Have You Been Fired or Is Your Job on The Line?
Most private sector employees in North Carolina are employed “at-will.” This means that an employer generally has the right to terminate an employee at any time, without notice, and for no reason. However, there are three exceptions to this rule: (1) breaches of employment contracts; (2) unlawful discrimination; and (3) violations of certain public policies.
Companies often enter into agreements with executives and other high-level employees to set forth the terms and conditions of their employment relationship. These agreements specify the duration of employment or restrict the reasons for terminating employment. If an employer violates an agreement, the employee has a legal cause of action for breach of contract.
Federal laws such as Title VII of the Civil Rights Act, the Americans with Disabilities Act (ADA), and the Age Discrimination in Employment Act (ADEA) prohibit unlawful employment termination based on sex, pregnancy, race/color, national origin, religion, disability, age, and sexual orientation/gender identity. The Family Medical Leave Act (FMLA) also prohibits termination for exercising FMLA rights.
Under Title VII, the ADA, and the ADEA, private sector employees must file a charge with the Equal Employment Opportunity Commission (EEOC) within 180 calendar days of a discriminatory action. You will forfeit important legal rights if you do not file a timely charge with the EEOC. Different deadlines apply to the filing complaints about FMLA violations. If you’ve already missed a deadline, call to discuss your options.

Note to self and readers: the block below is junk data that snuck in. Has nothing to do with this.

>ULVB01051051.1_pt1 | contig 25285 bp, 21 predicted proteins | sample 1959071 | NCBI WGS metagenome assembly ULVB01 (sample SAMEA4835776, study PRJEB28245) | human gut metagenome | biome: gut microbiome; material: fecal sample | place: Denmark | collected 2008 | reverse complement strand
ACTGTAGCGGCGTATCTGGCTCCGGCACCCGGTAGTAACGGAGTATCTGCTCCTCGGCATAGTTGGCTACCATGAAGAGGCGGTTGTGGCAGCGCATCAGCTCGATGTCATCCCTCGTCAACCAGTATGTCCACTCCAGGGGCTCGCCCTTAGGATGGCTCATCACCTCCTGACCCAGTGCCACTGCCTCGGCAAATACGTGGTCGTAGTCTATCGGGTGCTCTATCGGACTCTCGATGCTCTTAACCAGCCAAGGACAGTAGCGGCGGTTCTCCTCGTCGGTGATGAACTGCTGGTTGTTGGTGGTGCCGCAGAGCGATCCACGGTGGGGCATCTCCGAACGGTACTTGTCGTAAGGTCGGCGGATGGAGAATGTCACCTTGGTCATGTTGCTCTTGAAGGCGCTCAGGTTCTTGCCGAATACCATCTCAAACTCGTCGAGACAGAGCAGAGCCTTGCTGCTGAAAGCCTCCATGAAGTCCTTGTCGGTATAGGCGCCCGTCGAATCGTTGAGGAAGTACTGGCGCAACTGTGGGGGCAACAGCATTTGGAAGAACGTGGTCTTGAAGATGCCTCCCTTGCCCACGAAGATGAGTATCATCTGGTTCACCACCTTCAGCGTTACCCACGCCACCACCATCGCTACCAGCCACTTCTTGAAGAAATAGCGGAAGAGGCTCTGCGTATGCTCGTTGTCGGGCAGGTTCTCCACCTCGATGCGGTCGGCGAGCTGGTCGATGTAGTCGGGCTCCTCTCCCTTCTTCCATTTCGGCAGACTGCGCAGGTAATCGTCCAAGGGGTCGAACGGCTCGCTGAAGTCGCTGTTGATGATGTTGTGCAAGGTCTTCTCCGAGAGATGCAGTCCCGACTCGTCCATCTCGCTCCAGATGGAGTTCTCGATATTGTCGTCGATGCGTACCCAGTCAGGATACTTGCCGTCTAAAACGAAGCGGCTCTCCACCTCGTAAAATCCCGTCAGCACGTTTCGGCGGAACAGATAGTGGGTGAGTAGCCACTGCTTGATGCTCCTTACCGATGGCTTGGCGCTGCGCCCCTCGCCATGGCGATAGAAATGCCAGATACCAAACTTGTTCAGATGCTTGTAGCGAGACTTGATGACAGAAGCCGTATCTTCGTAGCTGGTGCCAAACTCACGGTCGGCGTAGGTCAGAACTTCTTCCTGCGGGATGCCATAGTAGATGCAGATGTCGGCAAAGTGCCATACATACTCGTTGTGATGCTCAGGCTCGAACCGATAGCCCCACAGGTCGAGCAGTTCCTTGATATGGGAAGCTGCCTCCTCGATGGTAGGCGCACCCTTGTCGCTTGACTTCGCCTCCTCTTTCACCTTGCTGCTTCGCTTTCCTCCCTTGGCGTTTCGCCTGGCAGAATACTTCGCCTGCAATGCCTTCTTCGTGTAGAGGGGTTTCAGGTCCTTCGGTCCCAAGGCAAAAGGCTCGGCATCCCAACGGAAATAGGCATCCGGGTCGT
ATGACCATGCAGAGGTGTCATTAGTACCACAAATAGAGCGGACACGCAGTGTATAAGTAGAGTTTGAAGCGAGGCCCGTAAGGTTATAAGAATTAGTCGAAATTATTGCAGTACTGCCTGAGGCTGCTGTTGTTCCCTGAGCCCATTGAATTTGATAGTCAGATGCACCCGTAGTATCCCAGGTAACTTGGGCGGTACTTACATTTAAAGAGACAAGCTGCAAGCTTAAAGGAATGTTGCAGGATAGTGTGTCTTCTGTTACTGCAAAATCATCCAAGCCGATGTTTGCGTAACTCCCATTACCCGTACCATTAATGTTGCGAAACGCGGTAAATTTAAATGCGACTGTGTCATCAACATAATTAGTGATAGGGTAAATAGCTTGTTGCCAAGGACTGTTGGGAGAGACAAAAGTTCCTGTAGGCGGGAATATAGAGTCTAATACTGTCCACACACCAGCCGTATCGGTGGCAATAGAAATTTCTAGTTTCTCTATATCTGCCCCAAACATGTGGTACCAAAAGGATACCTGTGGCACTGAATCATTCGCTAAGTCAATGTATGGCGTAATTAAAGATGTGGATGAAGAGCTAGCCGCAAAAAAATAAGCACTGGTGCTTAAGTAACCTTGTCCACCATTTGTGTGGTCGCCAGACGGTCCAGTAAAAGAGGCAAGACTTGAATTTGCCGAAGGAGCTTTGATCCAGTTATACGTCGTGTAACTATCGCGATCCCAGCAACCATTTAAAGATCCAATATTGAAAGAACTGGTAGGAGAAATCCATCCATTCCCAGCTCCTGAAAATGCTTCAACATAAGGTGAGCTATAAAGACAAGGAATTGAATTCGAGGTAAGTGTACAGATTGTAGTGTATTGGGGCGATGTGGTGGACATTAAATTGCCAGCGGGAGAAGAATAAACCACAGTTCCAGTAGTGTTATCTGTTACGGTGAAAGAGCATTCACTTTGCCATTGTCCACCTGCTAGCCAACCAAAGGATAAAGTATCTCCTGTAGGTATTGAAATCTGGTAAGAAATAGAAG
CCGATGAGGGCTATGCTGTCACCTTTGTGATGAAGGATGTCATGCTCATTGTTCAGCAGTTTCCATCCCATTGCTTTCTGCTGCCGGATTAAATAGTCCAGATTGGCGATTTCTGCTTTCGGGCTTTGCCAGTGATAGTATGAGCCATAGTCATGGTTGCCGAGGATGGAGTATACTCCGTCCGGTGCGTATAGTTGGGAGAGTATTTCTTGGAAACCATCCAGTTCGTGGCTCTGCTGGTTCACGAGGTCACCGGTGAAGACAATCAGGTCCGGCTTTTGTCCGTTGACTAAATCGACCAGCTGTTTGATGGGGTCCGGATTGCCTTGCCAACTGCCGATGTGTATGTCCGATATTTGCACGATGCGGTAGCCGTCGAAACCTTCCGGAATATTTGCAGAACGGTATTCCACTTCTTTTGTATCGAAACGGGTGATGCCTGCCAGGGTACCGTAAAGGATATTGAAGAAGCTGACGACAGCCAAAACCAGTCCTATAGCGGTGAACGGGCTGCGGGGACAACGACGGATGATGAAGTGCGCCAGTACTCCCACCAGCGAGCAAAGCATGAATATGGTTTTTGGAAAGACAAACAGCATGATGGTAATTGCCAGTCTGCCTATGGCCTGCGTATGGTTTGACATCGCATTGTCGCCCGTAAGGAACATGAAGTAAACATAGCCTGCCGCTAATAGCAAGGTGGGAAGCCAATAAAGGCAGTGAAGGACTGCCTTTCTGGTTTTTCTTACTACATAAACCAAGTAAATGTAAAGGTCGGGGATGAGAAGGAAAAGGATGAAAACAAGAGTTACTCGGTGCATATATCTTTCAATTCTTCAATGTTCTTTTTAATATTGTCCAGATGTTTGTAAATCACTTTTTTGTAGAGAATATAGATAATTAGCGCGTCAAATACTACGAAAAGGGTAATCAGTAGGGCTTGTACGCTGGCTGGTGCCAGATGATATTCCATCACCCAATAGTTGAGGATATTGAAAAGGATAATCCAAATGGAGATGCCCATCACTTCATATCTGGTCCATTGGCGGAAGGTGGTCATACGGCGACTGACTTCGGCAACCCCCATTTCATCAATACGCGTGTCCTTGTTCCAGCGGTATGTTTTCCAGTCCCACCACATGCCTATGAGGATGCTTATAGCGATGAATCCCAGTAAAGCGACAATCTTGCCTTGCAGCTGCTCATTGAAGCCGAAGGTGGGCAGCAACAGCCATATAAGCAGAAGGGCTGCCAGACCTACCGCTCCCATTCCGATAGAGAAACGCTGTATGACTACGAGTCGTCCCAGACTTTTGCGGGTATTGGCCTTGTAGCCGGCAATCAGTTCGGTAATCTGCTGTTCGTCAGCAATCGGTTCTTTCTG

North Carolina also has laws pertaining to employment termination. The state common law doctrine known as Wrongful Discharge Against Public Policy (WDPP) prohibits employers from firing an employee because of the employee’s sex, race/color, national origin, religion, disability, or age. WDPP also prohibits employers from terminating an employee for the following: refusing to violate a law; reporting an illegal activity such as filing an assault charge; and participating in a role protected by public policy such as serving on a jury or testifying in court.
Under North Carolina statutory law, the Retaliatory Employment Discrimination Act (REDA) prohibits employers from terminating employees for asserting their rights under certain state laws. See the Retaliation page of this website for more details.
Rich represents individuals from across North Carolina, including Raleigh, Durham, Wilmington, Greensboro, Winston-Salem, Charlotte, and more. He is available to meet with prospective clients outside of Chapel Hill when circumstances permit. Evening appointments are also available.